From Publishers Weekly
Starred Review. Penned, paneled, and illustrated in just 20 days by one of the architects of the gekiga (dramatic pictures) movement in Japan, this is a prototypical work of visual pulp fiction. Two convicts escape a train wreck while handcuffed to each other. As they flee the authorities, it quickly becomes evident that one of them must sacrifice a hand in order for them to escape. Neither is willing; one man is a card shark, the other a pianist. The story and layout of the graphics are simple, and the artwork is even crude at times. With a cinematic use of perspective, intensified via the characters and their circumstances, Tatsumi constructs a thrilling narrative with emotional depth. Originally published in 1956, when Tatsumi was only 21, Black Blizzard was one of his most innovative long-form stories. At the time, the story was forward thinking for comics and exhibited the ability of the visual narrative to act as a reading experience and a more sophisticated form of entertainment. The story was an achievement for Tatsumi and a cornerstone for the current genre of seinen manga. Any fan of Tatsumi, crime noir, or art house manga will want a copy of this.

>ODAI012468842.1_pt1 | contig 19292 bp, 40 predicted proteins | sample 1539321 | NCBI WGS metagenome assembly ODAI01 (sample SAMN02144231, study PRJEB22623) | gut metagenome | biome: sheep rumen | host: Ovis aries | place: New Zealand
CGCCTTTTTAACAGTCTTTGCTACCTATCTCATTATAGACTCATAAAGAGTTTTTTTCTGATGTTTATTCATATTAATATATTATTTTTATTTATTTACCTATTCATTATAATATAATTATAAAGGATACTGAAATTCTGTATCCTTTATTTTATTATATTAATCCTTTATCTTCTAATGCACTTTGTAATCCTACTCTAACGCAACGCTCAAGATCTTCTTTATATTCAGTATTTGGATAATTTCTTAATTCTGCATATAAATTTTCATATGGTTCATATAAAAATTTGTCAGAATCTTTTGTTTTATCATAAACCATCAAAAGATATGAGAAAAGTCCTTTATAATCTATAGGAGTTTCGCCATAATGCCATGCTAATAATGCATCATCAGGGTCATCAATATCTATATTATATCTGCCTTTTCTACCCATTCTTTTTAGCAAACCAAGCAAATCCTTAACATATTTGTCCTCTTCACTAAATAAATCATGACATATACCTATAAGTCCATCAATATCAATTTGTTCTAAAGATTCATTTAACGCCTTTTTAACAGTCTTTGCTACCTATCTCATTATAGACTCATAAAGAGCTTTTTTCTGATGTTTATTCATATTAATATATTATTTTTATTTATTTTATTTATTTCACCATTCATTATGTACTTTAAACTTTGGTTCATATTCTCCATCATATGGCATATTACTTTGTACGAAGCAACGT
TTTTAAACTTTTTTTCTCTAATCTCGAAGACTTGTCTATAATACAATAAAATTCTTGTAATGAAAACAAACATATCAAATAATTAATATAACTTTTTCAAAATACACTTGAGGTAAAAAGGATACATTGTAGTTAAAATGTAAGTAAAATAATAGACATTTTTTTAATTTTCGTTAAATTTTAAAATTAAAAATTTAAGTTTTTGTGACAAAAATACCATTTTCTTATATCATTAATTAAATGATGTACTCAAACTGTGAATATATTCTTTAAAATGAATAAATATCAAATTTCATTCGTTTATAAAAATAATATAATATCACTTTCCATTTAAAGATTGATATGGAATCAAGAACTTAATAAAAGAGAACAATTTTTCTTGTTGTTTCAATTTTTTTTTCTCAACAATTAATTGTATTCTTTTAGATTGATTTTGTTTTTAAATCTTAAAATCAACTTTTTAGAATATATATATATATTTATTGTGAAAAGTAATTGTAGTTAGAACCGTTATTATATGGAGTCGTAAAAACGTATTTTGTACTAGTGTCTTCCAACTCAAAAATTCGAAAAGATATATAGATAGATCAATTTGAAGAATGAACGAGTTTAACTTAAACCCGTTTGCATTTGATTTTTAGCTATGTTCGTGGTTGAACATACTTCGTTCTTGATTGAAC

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From School Library Journal
Gr 10 Up–Part of a line of classic reprints by a renowned manga creator, this early work evokes the visual and structural conventions of film noir. A depressed pianist, unable to remember if he murdered the father of the woman he loves, escapes from his prison train into a blizzard while chained to a career criminal. There are many strands of suspense: Is the protagonist a murderer? Will they escape the police? Will his companion chop off his hand in order to free them from their chains? It is difficult to accept the tension of each of these circumstances. The constant howling of the winter wind and the bleakness that the characters must navigate suitably instills a sense of hopelessness, and the criminal companion looks constantly ready to commit violence. However, this is also part of the difficulty, as the facial expressions are reduced to minor abstractions. The lack of expressive detail prevents a degree of engagement with the inner drama of the characters and instead reduces them to stock figures. The concluding expository coincidence doesn't help in this regard, and could leave readers feeling slightly cheated. Created in 1956, Black Blizzard is part of the Silver Age of American comics, and while its sense of storytelling and structure seems more cinematic than corresponding U.S. crime comics, the figure work may not be appreciated without historical perspective.Benjamin Russell, Belmont High School, NH
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